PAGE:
Florida is flooded with restaurants and bars, thanks in large part to the fact that so many parts of the state attract high numbers of tourists. Because of this, residents all across Fort Lauderdale have likely spent some amount of time working as a server, bartender, host or cook.
While these are undoubtedly popular occupations, there are some serious legal problems workers in this industry face more often than people in other industries. For instance, as noted recently in this Washington Post article, restaurant workers (particularly servers) deal with harassment, discrimination and wage violations more often than people in non-tipped positions.
According to the article, the modern tipping system is putting servers at a serious disadvantage in the workforce.
To begin with, it creates an environment where a server is beholden to a customer, not the employer. In the interest of making more money from that customer, a server may put up with harassing comments and actions they otherwise would not stand for. Further, it should be troubling to learn that, according to the article, there are five times as many claims for sexual harassment per restaurant worker as there are for average workers.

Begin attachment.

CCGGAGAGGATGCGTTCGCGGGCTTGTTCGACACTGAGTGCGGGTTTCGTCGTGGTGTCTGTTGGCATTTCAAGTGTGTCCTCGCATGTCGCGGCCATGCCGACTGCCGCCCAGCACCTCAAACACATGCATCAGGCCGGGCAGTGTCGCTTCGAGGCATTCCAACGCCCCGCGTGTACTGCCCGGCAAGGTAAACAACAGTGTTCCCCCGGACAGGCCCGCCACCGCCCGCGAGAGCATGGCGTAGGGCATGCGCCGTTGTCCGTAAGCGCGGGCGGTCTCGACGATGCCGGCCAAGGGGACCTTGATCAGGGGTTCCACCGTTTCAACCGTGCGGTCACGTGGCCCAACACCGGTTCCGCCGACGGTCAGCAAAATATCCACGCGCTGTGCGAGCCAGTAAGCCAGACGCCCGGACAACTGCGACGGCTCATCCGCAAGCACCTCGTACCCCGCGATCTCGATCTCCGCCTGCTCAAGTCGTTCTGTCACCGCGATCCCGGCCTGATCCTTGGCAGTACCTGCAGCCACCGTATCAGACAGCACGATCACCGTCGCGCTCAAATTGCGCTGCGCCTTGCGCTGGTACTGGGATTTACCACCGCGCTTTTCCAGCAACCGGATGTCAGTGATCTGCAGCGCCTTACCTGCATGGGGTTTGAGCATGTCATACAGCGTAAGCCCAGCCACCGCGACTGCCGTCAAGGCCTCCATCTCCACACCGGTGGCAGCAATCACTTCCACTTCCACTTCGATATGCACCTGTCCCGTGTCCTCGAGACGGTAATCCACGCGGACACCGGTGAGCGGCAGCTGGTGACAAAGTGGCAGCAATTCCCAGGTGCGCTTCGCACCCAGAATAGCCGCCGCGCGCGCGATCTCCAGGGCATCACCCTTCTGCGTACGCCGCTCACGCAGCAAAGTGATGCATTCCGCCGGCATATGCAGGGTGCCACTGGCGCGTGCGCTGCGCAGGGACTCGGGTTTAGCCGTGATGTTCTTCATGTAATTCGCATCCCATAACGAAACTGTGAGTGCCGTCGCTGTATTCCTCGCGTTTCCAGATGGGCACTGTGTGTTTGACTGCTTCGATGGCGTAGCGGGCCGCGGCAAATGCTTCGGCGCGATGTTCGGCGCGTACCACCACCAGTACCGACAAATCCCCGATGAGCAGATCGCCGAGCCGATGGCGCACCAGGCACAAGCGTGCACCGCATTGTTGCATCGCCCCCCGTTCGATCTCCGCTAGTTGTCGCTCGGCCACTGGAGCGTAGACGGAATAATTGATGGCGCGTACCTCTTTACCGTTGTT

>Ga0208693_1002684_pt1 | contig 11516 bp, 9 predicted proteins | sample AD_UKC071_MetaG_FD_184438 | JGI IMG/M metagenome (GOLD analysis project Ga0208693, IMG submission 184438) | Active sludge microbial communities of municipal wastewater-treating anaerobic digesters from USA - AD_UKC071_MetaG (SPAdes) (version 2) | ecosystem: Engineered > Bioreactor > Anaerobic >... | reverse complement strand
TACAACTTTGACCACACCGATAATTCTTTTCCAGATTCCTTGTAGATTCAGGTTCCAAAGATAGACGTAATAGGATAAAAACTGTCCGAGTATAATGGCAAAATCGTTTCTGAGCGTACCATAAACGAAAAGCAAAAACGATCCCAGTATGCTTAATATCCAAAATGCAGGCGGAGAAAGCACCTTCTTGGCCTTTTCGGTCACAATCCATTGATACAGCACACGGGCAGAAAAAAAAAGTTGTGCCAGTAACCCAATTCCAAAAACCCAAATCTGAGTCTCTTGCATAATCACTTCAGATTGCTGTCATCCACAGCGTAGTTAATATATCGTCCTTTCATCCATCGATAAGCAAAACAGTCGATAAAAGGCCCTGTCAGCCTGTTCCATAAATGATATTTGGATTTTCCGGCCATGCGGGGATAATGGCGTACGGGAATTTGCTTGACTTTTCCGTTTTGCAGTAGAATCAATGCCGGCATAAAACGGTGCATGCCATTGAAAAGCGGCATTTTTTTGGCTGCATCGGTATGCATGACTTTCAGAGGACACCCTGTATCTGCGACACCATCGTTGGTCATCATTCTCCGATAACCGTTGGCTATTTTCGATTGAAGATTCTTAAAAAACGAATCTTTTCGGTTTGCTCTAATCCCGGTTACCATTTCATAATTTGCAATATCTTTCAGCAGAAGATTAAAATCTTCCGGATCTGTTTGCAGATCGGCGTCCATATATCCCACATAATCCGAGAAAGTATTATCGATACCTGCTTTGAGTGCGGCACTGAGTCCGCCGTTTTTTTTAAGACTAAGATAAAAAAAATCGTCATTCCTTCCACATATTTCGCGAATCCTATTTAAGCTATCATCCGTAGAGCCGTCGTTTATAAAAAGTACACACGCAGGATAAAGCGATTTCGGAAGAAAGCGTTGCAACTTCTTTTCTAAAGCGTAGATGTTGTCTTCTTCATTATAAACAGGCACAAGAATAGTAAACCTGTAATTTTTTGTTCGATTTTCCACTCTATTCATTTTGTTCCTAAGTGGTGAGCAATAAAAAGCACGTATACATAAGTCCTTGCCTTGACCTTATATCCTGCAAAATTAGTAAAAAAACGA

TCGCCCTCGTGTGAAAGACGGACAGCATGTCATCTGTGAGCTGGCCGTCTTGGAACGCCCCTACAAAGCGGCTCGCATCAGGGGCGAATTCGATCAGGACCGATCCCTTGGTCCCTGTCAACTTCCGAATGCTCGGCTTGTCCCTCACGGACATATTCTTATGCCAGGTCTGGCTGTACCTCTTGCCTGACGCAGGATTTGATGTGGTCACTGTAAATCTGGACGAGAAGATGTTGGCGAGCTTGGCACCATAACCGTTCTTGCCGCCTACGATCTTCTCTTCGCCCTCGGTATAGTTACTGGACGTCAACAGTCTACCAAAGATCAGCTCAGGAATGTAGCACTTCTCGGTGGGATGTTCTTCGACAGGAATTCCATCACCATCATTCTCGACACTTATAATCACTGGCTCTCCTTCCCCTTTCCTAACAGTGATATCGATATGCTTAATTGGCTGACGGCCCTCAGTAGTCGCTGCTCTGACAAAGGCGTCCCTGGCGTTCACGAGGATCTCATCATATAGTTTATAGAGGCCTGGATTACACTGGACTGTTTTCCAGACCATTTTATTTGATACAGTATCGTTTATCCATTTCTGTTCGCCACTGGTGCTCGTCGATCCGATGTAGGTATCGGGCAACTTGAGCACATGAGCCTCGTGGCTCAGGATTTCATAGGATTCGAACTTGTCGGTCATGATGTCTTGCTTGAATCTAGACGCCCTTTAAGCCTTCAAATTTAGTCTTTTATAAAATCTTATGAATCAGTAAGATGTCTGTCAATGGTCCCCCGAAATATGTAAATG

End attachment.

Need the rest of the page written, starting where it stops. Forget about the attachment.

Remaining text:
Another issue with the tipping system is that it makes it possible for individual patrons to discriminate against a certain server. Rather than an employer paying every worker uniformly, compensation is left up to clients. This has reportedly led to non-white servers making less than white servers for the same work.
Finally, the tipping system can and does lead to wage disputes and violations. There are specific rules and policies for tipped workers in regard to minimum wage and employers making up the difference that tips do not. However, the U.S. Department of Labor reportedly found that 84 percent of tipped-worker employers were in violation of these standards.
Considering all the serious issues restaurant workers can be faced with, it should be understood that all employees in Florida have rights that need to be protected. If you feel as though your rights have been violated or an employer has failed to deal with a reported issue appropriately, it can be wise to consult an attorney to learn about your legal options.